Lawmakers said the Taiwan Railway Administration's (TRA) failure to to implement a standard operating procedure regarding train operations and maintenance played a major role in last month's derailment of a Puyuma express in Yilan.

The statement comes after a report by a Cabinet task force found the train was allowed to operate despite the fact that two of its four air compressors were broken.

Lawmakers says the rail network's decision to allow the train to remain in service with faulty equipment was "unacceptable."

New Power Party (NPP) lawmaker Huang Kuo-chang (黃國昌) said the report's findings show the entire system, from "administrative support to maintenance, is rotten."

He is now calling on authorities to find out who should be held responsible for the failure to fully oversee operations.

The October 21 derailment left 18 people dead and more than 200 others injured.


The military is launching a contest to come up with a new name for its advanced jet trainer aircraft, which is currently under development.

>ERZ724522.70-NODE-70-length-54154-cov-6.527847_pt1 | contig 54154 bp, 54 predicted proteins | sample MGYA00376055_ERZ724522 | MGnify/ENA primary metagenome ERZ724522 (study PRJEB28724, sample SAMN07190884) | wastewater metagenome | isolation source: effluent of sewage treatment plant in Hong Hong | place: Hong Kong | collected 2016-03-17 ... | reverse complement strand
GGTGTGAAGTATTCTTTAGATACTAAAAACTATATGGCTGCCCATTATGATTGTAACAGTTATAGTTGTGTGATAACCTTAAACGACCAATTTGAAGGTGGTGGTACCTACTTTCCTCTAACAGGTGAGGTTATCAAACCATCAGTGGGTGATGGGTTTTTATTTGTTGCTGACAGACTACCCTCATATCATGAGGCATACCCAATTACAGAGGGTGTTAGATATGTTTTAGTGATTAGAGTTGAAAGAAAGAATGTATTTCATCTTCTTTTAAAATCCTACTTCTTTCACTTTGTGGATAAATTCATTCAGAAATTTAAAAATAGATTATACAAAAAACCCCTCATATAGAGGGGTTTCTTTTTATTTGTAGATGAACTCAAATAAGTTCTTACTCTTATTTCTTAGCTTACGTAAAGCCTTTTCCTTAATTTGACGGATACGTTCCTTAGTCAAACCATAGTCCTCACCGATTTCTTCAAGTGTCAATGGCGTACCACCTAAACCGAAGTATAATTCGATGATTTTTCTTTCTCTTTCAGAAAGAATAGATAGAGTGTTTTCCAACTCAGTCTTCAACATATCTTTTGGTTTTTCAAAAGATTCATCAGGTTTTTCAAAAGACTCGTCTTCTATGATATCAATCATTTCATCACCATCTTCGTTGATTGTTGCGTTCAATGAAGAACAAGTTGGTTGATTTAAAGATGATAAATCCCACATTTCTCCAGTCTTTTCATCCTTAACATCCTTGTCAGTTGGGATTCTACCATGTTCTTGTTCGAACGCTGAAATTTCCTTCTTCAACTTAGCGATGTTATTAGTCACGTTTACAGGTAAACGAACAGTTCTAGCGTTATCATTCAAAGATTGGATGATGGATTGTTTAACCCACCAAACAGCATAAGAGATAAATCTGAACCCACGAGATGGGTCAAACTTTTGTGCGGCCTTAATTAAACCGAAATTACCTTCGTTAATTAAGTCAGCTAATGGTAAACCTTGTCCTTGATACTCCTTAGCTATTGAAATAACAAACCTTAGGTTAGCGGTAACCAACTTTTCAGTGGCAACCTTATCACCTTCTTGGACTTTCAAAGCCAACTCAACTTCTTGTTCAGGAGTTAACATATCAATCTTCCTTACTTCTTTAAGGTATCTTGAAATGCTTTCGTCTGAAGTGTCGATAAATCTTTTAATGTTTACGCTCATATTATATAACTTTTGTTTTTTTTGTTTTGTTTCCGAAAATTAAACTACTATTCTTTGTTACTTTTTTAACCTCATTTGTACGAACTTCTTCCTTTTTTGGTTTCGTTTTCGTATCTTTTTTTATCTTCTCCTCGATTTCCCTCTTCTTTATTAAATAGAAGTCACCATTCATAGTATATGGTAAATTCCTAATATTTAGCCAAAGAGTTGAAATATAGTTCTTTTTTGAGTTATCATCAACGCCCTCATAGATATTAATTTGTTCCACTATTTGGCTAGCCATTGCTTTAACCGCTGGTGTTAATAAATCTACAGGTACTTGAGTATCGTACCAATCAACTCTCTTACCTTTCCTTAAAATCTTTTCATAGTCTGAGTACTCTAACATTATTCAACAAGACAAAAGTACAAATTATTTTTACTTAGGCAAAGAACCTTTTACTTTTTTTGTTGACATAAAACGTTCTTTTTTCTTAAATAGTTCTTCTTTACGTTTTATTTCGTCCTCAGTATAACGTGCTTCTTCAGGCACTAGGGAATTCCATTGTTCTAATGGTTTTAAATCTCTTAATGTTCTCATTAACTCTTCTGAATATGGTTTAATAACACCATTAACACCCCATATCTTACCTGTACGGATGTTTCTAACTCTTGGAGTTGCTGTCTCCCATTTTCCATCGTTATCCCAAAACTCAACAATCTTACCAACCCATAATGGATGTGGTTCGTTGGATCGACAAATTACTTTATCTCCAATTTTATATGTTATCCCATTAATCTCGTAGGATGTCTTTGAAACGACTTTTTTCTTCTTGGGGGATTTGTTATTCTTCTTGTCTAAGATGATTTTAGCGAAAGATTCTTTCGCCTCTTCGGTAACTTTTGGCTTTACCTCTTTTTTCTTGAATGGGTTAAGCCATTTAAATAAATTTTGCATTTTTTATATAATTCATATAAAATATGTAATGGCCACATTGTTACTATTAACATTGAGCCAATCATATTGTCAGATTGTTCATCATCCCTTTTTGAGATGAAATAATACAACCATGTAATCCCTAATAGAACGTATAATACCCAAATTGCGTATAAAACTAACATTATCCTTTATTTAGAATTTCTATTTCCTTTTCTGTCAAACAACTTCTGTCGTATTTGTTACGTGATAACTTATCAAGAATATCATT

The Aerospace Industrial Development Corporations (AIDC) is scheduled to deliver 66 advanced trainer aircraft by 2026 to replace the Air Force's aging AT-3 trainers and F-5 fighters.

AIDC had previously named the new jets "Blue Magpie."

The Air Force Command's Planning Division is refusing to say why the military is dropping that name - with a spokesman saying only that the military wants to allow the public to participate in the naming process.

Only Republic of China (ROC) citizens are allowed to take part in the contest, and they must submit names consisting of two characters and the proposal must be accompanied by an explanation of no more than 100 words.